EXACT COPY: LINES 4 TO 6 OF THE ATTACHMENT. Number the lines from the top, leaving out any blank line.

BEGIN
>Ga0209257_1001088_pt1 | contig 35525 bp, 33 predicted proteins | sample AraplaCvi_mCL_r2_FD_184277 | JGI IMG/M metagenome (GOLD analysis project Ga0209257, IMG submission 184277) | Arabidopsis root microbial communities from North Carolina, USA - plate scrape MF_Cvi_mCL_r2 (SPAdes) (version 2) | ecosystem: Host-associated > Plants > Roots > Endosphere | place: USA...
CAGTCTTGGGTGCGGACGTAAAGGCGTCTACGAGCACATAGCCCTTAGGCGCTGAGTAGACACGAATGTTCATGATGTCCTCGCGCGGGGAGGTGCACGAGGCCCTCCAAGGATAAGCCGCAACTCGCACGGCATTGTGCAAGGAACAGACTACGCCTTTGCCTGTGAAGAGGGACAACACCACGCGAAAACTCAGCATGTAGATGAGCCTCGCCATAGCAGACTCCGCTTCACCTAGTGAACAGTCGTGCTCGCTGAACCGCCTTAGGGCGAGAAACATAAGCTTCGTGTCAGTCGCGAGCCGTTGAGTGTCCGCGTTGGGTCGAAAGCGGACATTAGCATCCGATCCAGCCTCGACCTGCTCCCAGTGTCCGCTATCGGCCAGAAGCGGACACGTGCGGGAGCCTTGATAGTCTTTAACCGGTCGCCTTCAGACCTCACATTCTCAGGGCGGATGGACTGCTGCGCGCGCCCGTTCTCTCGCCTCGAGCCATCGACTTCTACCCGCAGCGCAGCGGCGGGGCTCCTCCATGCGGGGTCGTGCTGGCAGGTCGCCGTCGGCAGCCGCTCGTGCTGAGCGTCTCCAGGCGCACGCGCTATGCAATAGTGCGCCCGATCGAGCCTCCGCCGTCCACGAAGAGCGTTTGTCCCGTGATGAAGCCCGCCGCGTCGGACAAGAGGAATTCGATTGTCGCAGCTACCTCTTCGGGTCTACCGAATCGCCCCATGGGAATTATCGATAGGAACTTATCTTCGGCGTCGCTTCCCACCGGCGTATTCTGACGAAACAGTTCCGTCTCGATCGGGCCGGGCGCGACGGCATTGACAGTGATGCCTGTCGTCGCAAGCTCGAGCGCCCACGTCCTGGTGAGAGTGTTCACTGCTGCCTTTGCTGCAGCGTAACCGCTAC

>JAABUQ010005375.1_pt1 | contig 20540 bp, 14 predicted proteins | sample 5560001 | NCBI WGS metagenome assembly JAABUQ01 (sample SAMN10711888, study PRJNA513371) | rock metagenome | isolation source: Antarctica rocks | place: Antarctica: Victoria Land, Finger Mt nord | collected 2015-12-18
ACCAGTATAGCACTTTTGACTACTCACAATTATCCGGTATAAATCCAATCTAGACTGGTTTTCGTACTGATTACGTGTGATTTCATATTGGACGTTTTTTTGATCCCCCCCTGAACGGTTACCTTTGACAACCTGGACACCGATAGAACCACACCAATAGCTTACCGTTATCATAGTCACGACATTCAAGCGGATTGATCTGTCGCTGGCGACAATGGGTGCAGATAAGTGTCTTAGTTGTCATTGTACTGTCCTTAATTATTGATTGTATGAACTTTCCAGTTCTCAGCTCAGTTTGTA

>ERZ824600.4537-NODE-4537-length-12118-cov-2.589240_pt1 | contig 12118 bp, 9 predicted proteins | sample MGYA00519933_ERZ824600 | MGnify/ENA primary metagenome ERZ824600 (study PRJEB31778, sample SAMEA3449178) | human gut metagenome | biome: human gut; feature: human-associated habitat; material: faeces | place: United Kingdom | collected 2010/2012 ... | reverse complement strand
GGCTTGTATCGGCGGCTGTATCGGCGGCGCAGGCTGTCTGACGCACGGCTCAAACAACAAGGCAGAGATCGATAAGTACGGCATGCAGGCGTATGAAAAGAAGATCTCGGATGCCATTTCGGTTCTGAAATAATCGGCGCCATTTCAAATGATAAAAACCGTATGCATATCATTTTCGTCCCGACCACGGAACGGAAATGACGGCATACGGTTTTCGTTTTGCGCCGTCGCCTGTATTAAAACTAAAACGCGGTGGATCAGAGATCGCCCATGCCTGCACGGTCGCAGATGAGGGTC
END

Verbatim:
ACCAGTATAGCACTTTTGACTACTCACAATTATCCGGTATAAATCCAATCTAGACTGGTTTTCGTACTGATTACGTGTGATTTCATATTGGACGTTTTTTTGATCCCCCCCTGAACGGTTACCTTTGACAACCTGGACACCGATAGAACCACACCAATAGCTTACCGTTATCATAGTCACGACATTCAAGCGGATTGATCTGTCGCTGGCGACAATGGGTGCAGATAAGTGTCTTAGTTGTCATTGTACTGTCCTTAATTATTGATTGTATGAACTTTCCAGTTCTCAGCTCAGTTTGTA

>ERZ824600.4537-NODE-4537-length-12118-cov-2.589240_pt1 | contig 12118 bp, 9 predicted proteins | sample MGYA00519933_ERZ824600 | MGnify/ENA primary metagenome ERZ824600 (study PRJEB31778, sample SAMEA3449178) | human gut metagenome | biome: human gut; feature: human-associated habitat; material: faeces | place: United Kingdom | collected 2010/2012 ... | reverse complement strand
GGCTTGTATCGGCGGCTGTATCGGCGGCGCAGGCTGTCTGACGCACGGCTCAAACAACAAGGCAGAGATCGATAAGTACGGCATGCAGGCGTATGAAAAGAAGATCTCGGATGCCATTTCGGTTCTGAAATAATCGGCGCCATTTCAAATGATAAAAACCGTATGCATATCATTTTCGTCCCGACCACGGAACGGAAATGACGGCATACGGTTTTCGTTTTGCGCCGTCGCCTGTATTAAAACTAAAACGCGGTGGATCAGAGATCGCCCATGCCTGCACGGTCGCAGATGAGGGTC